SKB – Scala foldLeft

SKB – Scala foldLeft

Introduction

This article is part of the Scala knowledge bits Series.

Periodically, I will publish new exercises so you can slowly build up knowledge about Scala.

It is designed to be done in a very short amount of time and learn a little bit each day, just to create a routine.

This episode will teach you about Scala foldLeft.

Hope you are going to enjoy it! It is designed for anyone to learn Scala from scratch and slowly learn, one Bit at a time.

After this Bit, I would love to hear your feedback in the comments down below.

Feel free to join the Discord server as well if you would like some help and support from the rest of our community.

What are we learning today?

Today we are going to learn about Scala foldLeft !

Let me introduce accumulators and aggregations.

foldLeft is the generic concept that is under most of the function programming transformations. You can replace map, flatMap, filter and more by a foldLeft.

Time to try on the exercise on your own and scroll down for more information when you are done or if you are stuck.

Exercise

Here is an exercise to complete today.

If I did my job well, you should be able to guess by yourself the solution based on what you previously learned and based on the clues.

But if you get stuck, scroll down to get more information.

The goal of the exercise is to replace the ??? by a piece of code so that the exercise compiles and that’s how you win! Good luck!

You can fill the exercise right in here:

Or, if it does not load, go on to Scastie (1YO5x72fSE686gtMiAxKzQ).

More information about Scala foldLeft

In this exercise you will learn (or have learned, if you have already solved the puzzle) about Scala foldLeft.

In this exercise, you can see two use cases of foldLeft. But first let’s explain the syntax:

foldLeft(initialValue) { case (accumulator, currentElement) => 
    // return the new value of the accumulator
}
Note that when currentElement is the first element of the List, then accumulator is equal to initialValue. Also, if the the list is empty, then the returned value will be the initialValue.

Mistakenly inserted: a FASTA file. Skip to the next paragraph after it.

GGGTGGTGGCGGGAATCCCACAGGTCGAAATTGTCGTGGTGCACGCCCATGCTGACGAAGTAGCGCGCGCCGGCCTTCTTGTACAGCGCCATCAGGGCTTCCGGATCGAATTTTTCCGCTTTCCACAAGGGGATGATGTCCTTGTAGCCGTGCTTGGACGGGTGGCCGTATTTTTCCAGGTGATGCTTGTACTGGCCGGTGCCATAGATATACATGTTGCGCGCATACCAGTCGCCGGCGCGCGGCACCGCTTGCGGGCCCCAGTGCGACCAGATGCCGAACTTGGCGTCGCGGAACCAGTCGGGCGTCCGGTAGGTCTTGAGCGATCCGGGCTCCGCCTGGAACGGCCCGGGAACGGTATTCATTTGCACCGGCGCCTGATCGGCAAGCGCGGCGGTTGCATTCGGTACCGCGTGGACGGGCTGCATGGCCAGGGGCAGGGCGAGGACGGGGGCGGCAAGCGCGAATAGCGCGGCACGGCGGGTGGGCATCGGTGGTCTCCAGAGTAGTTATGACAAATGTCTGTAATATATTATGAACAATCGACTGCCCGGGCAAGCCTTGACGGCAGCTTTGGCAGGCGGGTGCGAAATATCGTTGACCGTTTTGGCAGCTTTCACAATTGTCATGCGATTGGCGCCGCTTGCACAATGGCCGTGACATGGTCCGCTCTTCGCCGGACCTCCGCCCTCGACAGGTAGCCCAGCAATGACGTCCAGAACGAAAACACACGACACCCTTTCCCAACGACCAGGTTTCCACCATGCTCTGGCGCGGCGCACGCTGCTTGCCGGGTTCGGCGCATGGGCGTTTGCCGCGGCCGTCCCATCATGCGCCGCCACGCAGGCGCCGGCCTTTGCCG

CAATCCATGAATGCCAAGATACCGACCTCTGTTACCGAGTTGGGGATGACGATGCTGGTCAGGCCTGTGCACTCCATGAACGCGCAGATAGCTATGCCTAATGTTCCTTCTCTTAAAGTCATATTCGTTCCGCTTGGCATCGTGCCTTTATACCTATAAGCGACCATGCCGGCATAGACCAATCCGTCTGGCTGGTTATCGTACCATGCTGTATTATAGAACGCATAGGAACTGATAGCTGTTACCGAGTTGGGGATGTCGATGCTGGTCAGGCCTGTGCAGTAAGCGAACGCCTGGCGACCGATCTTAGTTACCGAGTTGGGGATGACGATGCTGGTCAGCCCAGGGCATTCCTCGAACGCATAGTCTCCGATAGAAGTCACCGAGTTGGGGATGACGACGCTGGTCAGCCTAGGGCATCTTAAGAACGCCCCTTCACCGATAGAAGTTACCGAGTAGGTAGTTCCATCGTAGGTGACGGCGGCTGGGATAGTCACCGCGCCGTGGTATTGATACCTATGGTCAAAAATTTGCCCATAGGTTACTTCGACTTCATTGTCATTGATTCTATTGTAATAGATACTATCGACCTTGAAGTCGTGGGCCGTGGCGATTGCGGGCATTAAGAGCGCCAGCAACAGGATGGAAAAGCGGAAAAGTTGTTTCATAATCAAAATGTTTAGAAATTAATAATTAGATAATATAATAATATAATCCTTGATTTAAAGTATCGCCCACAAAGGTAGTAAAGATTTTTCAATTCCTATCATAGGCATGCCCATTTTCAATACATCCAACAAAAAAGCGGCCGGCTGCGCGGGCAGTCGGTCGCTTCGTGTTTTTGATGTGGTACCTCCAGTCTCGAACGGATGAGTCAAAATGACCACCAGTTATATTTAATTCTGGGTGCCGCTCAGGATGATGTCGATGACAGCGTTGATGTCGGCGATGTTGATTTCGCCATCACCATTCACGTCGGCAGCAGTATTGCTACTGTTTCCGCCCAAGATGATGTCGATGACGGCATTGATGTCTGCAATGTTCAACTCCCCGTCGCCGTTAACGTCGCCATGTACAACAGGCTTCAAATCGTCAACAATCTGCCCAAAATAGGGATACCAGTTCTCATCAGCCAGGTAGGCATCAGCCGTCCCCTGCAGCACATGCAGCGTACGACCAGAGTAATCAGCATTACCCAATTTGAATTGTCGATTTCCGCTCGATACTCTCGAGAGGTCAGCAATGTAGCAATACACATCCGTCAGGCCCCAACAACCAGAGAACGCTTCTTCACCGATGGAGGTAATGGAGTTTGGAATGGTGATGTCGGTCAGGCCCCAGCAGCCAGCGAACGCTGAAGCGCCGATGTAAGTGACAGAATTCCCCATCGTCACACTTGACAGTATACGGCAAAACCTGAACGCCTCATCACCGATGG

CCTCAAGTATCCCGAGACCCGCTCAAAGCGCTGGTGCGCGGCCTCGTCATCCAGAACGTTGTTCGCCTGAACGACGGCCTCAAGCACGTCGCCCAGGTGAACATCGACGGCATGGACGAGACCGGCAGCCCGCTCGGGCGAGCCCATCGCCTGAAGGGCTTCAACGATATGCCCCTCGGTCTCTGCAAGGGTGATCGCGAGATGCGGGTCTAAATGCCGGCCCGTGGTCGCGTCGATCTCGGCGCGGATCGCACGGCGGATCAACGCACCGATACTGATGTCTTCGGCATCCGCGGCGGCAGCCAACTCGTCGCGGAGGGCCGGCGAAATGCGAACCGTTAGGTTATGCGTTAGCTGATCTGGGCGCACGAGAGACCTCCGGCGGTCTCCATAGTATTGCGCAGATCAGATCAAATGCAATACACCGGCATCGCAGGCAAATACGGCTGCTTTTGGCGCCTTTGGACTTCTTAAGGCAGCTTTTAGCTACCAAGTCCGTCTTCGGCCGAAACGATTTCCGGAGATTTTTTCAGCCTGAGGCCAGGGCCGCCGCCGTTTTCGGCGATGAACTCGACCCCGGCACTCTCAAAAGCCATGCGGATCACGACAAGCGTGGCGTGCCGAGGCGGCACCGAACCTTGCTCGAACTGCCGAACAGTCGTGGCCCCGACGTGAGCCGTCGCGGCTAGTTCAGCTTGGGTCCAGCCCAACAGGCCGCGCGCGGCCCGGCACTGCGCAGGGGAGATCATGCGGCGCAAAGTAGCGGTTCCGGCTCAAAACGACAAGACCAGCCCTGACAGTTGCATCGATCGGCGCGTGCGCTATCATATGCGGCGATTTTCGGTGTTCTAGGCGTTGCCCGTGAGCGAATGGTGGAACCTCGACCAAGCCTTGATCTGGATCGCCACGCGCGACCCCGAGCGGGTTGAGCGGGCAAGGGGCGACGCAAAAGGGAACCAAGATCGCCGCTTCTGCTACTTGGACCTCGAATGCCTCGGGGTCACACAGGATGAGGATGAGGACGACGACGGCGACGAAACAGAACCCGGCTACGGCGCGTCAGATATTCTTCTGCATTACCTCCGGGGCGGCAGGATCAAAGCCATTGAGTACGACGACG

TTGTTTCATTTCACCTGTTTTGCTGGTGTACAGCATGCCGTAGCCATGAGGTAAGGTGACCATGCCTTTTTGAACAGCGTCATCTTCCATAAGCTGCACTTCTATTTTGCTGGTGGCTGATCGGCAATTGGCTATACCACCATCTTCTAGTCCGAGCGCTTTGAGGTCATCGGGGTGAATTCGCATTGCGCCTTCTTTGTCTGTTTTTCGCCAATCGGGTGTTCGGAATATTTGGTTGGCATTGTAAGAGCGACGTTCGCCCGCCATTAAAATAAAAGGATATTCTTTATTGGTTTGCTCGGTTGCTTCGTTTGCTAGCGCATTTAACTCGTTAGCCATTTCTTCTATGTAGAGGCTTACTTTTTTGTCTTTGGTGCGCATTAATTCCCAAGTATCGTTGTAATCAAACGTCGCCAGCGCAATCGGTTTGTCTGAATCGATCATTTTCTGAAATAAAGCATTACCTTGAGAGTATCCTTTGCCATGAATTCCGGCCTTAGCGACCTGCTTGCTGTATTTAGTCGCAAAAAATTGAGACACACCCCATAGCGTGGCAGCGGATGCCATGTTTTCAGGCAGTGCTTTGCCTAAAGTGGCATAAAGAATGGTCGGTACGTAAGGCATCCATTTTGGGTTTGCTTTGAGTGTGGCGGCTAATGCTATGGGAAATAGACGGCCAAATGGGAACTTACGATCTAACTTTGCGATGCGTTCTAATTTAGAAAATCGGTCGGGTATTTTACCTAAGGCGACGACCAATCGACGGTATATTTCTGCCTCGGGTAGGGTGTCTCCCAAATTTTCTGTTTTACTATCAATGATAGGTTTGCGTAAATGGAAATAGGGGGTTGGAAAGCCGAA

The returned value can be anything, for instance:

foldLeft(List.empty) { case (accumulator, currentElement) => 
    accumulator :+ currentElement 
}
would return a new List with the same content as the input list.

An other example:

foldLeft(0) { case (accumulator, currentElement) => 
    accumulator + currentElement 
}
would return the total sum of the item of the List. This is similar to the first example in today’s exercise. And scala provide a shortcut for it: .sum, this would be a special case of the exercise when the initial value is 0.

In the second use case, there is a bit more going on. It uses pattern matching to implement different behavior based on the current element and create a new list element by element.

As an extra exercise, try to compute the average of the list by changing the initialized value from startFold to (0, 0) and modify the function to aggregate the values.

You can also try to implement map, flatMap and, filter using foldLeft. Share your solution with our community on Discord !

Feel free to go back to the exercise, modify the code to try out new things and get a better intuition for Scala foldLeft.

Conclusion

I hope you have learned something new or had fun during this Scala Knowledge Bit.

Please ask questions or post feedback in the comments below.

Feel free to try on the next Scala Knowledege Bit.

If you are curious about the previous Scala knowledge Bits, go check it out! 🙂

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